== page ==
If, however, the pulses p developed in the trace on the oscilloscope screen 57 are not all equal and of the same amplitude as, or in the desired relation to, the reference amplitude of deflection, the operator may adjust the various signal controls associated with the recording kinescope 11 and its video input channel until equalization of the pulse amplitudes of the oscilloscope trace at the desired level is effected. These signal controls may, as indicated in the drawing, include a video gain control 22, a gamma control 24, and a brightness control 26. Thus, the operator may, by controlling the gain in the video amplifier 21, the amplitude distortion introduced by the correcting or gamma amplifier 23, and the kinescope bias, adjust the signal contrast, gamma, and D.-C. level in the recording system until achievement of a desired recording system transfer characteristic is accurately indicated by pulse equalization at a reference level on the oscilloscope screen 57,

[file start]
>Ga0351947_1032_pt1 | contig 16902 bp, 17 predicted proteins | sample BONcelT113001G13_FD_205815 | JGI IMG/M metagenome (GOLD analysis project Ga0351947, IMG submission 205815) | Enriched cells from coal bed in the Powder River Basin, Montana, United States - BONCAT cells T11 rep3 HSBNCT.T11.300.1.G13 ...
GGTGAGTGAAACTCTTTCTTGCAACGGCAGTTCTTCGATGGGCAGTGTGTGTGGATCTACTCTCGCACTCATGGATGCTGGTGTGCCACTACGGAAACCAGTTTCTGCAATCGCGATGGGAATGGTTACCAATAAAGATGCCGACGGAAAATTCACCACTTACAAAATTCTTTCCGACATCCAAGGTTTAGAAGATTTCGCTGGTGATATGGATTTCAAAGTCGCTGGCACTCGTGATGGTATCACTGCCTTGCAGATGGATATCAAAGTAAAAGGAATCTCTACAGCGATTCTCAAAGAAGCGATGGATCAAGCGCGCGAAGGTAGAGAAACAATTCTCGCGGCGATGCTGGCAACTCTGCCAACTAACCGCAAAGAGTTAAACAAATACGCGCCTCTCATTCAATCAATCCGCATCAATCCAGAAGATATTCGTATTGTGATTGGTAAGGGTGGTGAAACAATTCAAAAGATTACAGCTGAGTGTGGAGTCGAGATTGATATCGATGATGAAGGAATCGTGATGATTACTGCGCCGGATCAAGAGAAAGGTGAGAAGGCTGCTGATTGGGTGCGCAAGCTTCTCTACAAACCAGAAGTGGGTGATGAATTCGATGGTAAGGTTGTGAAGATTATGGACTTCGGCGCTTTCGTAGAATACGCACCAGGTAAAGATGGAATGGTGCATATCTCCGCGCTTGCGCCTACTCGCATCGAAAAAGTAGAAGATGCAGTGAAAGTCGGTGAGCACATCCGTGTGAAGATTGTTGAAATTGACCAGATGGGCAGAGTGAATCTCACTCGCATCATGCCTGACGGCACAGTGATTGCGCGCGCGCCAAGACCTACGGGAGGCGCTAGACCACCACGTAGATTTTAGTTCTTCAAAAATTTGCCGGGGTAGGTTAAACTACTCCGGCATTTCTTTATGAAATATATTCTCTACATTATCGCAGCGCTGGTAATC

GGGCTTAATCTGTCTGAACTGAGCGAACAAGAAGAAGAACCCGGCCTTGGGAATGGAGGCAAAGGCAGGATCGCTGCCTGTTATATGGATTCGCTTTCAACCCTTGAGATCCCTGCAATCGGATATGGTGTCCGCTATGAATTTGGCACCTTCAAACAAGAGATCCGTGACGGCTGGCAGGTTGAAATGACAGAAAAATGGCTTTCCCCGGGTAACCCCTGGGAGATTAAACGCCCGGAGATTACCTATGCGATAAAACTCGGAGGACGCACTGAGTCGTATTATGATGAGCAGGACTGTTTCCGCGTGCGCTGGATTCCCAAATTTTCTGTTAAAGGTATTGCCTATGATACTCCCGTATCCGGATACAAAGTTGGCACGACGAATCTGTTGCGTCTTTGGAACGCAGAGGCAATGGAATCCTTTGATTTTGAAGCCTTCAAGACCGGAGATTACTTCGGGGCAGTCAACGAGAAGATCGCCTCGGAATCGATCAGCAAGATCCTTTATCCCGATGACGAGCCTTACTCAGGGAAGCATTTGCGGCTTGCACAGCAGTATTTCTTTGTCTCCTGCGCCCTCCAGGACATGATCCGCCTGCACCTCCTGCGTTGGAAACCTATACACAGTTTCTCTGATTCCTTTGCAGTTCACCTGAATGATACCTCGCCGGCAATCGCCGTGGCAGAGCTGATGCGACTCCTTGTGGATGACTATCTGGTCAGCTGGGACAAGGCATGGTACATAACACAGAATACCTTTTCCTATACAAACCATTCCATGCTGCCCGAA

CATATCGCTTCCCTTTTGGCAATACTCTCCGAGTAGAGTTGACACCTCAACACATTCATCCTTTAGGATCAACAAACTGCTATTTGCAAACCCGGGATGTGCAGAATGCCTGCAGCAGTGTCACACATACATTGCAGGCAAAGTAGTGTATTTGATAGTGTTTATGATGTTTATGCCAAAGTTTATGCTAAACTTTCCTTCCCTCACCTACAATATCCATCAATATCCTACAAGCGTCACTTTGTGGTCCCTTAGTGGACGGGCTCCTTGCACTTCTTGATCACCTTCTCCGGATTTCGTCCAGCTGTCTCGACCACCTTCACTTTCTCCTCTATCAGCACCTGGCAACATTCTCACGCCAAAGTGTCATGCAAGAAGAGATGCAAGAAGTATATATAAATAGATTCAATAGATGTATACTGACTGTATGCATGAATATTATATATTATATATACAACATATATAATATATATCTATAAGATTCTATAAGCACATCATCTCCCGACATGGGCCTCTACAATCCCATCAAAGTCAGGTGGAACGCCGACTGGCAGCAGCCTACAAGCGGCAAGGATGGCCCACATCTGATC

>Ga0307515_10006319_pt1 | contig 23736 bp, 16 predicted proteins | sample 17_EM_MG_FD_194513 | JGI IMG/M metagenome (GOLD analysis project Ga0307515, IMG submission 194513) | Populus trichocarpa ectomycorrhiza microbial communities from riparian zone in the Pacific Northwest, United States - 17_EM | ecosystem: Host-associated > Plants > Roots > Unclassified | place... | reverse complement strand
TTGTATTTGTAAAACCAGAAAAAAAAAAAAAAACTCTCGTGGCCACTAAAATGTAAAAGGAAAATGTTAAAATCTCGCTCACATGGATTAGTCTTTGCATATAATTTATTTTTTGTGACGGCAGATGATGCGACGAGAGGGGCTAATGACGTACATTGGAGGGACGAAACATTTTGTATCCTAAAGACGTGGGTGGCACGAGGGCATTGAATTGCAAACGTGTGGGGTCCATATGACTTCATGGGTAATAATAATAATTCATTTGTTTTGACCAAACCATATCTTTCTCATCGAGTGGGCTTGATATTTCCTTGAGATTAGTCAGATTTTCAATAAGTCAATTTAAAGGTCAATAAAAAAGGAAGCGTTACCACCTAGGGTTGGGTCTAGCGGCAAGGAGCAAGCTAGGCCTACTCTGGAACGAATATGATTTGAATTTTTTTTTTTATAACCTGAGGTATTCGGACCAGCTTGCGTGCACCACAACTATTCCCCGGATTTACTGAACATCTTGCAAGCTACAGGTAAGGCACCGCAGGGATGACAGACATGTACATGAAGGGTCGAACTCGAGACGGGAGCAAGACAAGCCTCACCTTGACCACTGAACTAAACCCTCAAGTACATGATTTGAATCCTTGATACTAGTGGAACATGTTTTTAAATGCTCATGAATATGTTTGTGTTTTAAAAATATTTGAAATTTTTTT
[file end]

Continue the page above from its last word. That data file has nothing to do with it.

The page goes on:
lt will be readily appreciated that the use of a step function test signal as opposed to the use of a continuously changing test signal has the advantage of obtaining an indication of the kinescope response to a given level of video input signal at an equilibrium condition of phosphor decay. It will be further appreciated that the use of the mask 37 as a means to interrupt the fiow of light from the screen 17 to the photocathode 43 at intervals between the periods of indication for the respective raster bands 3) provides as a further advantage that a period sufficient to permit substantially complete phosphor decay exists before the start of light collection by the photocathode d3 from each of the different levelrepresentative bands 30. The necessary width of each opaque strip 39 incorporated in the mask 37 logically depends upon the persistence properties of the phosphor employed on the kinescope screen 17, but may generally be of a magnitude sufficient to provide interruption intervals of the order of several line intervals. In lieu of the use of the mask 37 as the periodic light interrupting means, the interruptions may be performed electronically. For example, the step wave s may be so modified in its generation or subsequent handlng as to return the signal amplitude tov a beam cut-off level for a suitable interval between each successive step.